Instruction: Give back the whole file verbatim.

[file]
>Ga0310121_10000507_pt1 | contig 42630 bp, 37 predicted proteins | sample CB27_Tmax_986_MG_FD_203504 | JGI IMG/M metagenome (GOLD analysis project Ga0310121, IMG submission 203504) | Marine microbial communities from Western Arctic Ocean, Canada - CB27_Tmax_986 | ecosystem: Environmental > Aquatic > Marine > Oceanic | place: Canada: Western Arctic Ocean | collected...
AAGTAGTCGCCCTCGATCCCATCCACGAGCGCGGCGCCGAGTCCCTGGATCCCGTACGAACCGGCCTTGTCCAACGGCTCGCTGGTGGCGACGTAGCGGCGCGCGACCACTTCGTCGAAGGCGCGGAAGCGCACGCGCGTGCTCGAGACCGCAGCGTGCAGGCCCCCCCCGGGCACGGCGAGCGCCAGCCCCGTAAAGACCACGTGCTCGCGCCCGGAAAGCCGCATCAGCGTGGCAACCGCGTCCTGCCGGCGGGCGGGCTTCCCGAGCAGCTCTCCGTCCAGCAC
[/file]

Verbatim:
>Ga0310121_10000507_pt1 | contig 42630 bp, 37 predicted proteins | sample CB27_Tmax_986_MG_FD_203504 | JGI IMG/M metagenome (GOLD analysis project Ga0310121, IMG submission 203504) | Marine microbial communities from Western Arctic Ocean, Canada - CB27_Tmax_986 | ecosystem: Environmental > Aquatic > Marine > Oceanic | place: Canada: Western Arctic Ocean | collected...
AAGTAGTCGCCCTCGATCCCATCCACGAGCGCGGCGCCGAGTCCCTGGATCCCGTACGAACCGGCCTTGTCCAACGGCTCGCTGGTGGCGACGTAGCGGCGCGCGACCACTTCGTCGAAGGCGCGGAAGCGCACGCGCGTGCTCGAGACCGCAGCGTGCAGGCCCCCCCCGGGCACGGCGAGCGCCAGCCCCGTAAAGACCACGTGCTCGCGCCCGGAAAGCCGCATCAGCGTGGCAACCGCGTCCTGCCGGCGGGCGGGCTTCCCGAGCAGCTCTCCGTCCAGCAC